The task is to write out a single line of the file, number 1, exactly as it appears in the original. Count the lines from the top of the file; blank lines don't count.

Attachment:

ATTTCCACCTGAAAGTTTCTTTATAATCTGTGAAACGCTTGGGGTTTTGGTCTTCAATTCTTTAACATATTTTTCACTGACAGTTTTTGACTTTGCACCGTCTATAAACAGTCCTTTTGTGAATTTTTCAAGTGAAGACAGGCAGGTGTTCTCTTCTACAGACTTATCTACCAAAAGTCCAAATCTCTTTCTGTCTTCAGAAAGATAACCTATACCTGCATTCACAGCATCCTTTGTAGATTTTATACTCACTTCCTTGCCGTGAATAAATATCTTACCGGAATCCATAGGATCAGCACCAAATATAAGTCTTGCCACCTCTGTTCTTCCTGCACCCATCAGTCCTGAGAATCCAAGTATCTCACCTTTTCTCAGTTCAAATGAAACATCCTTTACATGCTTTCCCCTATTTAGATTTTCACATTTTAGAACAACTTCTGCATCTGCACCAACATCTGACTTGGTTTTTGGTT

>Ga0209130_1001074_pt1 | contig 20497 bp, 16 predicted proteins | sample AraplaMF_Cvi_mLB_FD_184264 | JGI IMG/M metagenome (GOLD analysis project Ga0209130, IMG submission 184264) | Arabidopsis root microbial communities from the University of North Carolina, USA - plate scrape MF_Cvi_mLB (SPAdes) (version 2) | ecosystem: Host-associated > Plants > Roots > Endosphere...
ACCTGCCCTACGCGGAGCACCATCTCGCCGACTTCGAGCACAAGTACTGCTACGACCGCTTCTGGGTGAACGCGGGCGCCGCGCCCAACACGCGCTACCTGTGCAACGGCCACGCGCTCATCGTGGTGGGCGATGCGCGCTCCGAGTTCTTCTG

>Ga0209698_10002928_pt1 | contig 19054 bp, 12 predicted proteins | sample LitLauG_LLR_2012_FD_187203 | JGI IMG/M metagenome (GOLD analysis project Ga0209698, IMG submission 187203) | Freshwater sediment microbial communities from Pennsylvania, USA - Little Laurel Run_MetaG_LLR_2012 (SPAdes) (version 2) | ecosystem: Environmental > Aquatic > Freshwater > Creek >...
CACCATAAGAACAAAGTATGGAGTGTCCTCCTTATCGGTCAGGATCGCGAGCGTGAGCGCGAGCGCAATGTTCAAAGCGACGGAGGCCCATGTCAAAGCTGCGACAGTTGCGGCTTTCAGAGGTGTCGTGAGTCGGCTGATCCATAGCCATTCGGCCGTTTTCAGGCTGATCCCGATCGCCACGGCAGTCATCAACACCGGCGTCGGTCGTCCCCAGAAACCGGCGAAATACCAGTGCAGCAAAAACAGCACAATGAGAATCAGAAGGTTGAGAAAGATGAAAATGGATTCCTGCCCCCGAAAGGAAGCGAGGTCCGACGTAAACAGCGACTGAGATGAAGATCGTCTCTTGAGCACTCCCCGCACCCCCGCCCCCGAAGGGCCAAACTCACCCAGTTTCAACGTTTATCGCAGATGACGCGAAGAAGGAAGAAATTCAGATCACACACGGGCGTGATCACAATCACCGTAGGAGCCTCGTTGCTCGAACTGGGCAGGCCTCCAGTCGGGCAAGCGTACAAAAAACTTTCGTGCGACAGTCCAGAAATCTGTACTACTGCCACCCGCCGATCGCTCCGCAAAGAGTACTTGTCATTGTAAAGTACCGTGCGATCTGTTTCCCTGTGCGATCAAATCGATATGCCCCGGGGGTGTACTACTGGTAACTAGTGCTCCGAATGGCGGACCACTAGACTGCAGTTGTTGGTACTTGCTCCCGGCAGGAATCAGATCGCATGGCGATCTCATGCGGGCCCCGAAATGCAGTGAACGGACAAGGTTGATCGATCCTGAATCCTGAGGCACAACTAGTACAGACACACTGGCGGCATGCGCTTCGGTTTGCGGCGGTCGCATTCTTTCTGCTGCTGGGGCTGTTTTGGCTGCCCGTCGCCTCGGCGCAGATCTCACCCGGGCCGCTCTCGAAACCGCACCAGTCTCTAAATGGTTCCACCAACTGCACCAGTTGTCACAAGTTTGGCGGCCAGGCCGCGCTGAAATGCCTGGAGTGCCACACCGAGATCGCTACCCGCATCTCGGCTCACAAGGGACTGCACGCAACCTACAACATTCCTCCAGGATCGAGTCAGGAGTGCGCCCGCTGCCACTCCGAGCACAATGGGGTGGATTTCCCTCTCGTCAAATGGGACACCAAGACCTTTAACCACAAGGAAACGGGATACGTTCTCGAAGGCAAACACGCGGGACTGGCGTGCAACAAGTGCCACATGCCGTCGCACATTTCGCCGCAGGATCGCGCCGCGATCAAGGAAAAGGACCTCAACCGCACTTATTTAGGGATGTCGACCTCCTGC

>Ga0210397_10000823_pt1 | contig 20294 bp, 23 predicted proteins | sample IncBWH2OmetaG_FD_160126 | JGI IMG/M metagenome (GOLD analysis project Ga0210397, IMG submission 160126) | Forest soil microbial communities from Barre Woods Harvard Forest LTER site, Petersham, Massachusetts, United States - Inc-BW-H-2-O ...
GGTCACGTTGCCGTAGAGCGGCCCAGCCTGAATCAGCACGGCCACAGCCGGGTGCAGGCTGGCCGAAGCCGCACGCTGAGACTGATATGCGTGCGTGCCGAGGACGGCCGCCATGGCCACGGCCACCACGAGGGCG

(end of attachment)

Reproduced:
ATTTCCACCTGAAAGTTTCTTTATAATCTGTGAAACGCTTGGGGTTTTGGTCTTCAATTCTTTAACATATTTTTCACTGACAGTTTTTGACTTTGCACCGTCTATAAACAGTCCTTTTGTGAATTTTTCAAGTGAAGACAGGCAGGTGTTCTCTTCTACAGACTTATCTACCAAAAGTCCAAATCTCTTTCTGTCTTCAGAAAGATAACCTATACCTGCATTCACAGCATCCTTTGTAGATTTTATACTCACTTCCTTGCCGTGAATAAATATCTTACCGGAATCCATAGGATCAGCACCAAATATAAGTCTTGCCACCTCTGTTCTTCCTGCACCCATCAGTCCTGAGAATCCAAGTATCTCACCTTTTCTCAGTTCAAATGAAACATCCTTTACATGCTTTCCCCTATTTAGATTTTCACATTTTAGAACAACTTCTGCATCTGCACCAACATCTGACTTGGTTTTTGGTT